FreeBSD 7.1 and BIND exploit

Paul Schmehl pschmehl_lists at
Tue Jul 22 20:30:54 UTC 2008

--On Tuesday, July 22, 2008 13:07:20 -0700 Kevin Oberman <oberman at> wrote:
>> Once you implement DNSSEC you *must* generate keys every 30 days.  So,
>> I think, if you're going to enable it by default, there needs to be a
>> script in periodic that will do all the magic to change keys every 30
>> days.  Maybe put vars in /etc/rc.conf to override the default key
>> lengths and other portions of the commands that could change per
>> installation.
> No, you don't HAVE to generate keys every 30 days, but you should if you
> want real security.

For me that means must.  :-)

Someone needs to write a really good tutorial on dnssec.  The bits and pieces 
are scattered about the web, but explanations of now to publish your keys, to 
whom they need to be published and what is involved in the ongoing maintenance 
are lacking.  Especially a clear explanation of what is required to run both 
keyed and "legacy" dns at the same time.

> Still, for a while, until the infrastructure is
> complete enough to make DNSSEC really of value to the end user, just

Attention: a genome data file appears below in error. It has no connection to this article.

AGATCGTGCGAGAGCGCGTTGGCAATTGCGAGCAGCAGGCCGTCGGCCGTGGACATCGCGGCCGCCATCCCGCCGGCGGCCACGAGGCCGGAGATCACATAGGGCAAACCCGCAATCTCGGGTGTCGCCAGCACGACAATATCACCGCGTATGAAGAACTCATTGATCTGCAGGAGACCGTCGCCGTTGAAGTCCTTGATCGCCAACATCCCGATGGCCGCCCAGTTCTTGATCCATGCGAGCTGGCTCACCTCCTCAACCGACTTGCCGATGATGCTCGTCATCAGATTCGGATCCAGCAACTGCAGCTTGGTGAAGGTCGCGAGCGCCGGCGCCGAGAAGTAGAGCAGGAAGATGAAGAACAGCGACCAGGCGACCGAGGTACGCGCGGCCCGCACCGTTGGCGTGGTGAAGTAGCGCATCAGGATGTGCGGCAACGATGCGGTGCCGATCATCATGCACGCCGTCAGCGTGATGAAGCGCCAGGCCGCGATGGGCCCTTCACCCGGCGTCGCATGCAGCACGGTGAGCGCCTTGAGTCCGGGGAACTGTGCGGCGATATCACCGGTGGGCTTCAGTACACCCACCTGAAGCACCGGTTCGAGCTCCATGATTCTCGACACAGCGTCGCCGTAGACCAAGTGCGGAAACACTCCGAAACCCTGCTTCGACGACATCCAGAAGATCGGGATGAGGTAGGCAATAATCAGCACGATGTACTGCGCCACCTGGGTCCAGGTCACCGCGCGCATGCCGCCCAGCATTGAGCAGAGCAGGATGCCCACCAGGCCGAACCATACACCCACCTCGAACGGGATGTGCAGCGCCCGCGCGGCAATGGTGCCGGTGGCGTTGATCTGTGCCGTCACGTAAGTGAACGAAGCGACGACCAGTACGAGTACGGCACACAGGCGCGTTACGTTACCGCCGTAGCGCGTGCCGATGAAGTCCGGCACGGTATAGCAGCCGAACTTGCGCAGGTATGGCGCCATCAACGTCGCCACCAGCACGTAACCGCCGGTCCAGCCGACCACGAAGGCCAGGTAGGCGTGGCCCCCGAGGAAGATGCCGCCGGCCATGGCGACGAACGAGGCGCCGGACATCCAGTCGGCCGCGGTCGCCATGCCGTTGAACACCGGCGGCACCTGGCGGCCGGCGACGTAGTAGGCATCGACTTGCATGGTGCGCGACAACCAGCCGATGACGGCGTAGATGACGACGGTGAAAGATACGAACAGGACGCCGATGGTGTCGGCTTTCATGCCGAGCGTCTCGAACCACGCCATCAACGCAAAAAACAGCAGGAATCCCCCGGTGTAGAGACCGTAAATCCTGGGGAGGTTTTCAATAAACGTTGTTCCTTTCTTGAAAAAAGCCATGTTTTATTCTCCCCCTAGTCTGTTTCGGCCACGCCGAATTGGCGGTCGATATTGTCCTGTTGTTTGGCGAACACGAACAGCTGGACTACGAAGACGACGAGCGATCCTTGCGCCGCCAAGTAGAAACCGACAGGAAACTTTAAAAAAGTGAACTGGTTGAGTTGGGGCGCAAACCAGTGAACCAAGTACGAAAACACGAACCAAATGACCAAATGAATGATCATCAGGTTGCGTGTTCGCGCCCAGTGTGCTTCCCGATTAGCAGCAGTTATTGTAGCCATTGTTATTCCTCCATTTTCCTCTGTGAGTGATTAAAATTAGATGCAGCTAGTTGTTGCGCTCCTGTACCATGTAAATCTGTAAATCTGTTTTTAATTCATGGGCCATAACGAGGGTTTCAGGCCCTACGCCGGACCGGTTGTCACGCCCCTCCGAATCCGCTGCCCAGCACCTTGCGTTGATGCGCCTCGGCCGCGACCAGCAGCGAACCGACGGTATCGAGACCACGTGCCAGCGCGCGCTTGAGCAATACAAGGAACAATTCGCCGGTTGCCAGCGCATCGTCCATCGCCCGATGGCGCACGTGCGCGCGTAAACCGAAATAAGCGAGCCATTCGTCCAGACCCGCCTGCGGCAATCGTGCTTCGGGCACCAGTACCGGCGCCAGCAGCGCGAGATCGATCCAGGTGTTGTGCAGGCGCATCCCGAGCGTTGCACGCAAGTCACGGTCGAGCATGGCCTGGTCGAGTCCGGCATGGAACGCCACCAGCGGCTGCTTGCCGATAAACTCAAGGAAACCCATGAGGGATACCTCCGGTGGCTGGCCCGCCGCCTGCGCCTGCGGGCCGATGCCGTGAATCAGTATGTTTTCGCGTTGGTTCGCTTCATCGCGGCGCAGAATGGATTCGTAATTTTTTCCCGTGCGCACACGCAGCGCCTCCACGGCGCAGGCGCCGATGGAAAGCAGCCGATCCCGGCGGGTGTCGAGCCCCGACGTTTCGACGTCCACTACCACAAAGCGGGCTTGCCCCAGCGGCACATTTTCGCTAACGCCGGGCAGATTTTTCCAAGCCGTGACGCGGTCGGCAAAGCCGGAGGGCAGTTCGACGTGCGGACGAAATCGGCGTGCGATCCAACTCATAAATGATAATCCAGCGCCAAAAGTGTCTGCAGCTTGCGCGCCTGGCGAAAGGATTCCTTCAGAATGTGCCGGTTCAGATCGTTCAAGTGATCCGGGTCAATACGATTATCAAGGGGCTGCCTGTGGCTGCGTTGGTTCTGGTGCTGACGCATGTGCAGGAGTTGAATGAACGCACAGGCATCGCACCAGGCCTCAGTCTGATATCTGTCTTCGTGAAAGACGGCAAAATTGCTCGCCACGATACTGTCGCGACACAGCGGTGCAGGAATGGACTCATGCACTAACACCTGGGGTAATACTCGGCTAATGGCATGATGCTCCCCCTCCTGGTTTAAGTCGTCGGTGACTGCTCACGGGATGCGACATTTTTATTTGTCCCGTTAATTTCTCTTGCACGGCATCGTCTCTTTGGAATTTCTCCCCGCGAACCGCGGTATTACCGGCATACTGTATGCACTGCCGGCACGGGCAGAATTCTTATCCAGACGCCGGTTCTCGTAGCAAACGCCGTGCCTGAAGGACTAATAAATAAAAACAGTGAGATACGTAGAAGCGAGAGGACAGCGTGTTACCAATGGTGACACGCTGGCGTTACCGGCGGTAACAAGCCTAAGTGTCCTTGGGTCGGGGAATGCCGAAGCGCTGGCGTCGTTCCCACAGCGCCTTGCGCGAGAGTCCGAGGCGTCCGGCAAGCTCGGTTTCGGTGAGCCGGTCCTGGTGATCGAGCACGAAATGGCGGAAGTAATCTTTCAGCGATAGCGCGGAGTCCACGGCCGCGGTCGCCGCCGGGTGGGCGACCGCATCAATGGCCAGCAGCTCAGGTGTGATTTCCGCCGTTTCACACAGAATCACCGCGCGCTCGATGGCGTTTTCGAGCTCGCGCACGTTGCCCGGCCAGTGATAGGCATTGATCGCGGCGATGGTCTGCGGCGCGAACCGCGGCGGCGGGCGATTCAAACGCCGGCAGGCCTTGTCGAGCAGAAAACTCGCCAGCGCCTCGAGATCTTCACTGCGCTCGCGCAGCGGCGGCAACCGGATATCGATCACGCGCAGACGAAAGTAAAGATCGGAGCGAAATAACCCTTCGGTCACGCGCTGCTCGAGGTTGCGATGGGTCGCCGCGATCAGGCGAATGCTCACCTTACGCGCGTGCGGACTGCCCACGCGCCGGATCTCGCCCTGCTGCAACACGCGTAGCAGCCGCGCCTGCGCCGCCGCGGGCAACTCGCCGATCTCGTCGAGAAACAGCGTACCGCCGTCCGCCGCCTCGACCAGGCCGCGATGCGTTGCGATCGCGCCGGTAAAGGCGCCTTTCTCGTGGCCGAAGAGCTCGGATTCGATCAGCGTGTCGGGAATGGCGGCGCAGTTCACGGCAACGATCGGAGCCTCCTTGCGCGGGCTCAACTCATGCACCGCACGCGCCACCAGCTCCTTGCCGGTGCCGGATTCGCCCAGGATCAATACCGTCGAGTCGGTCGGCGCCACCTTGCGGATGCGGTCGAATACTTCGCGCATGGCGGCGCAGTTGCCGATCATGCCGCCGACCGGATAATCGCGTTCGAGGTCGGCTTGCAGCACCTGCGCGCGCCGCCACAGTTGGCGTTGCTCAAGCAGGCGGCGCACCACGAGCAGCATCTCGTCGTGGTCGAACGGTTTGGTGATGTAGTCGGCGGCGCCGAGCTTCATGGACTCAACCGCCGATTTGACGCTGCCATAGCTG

> getting signed domains with keys published in an easily accessed place
> is at least getting things started and getting the infrastructure
> moving.

Where do you publish the keys?

> Rolling keys is a rather tricky operation where mistakes, once DNSSEC
> makes it to the end user, would be disastrous, so it would require a
> couple of scripts, one to set a new key and another to remove the old
> one. You need both key present for a period of time.

I'd not read that.  Can you explain?  I thought you simply overwrote the 
existing keys with the new ones (in the zone file.)  In fact I was thinking 
that an $INCLUDE would make a great deal more sense.  I didn't realize you had 
to retain the old keys for a while.  That complicates matters significantly.

BTW, I think without those scripts (or at least examples) you'll find adoption 
will be a great deal slower.  Many people that need to run dns are far from 
experts and often intimidated by its complexity - especially the complexity of 

Paul Schmehl
As if it wasn't already obvious,
my opinions are my own and not
those of my employer.

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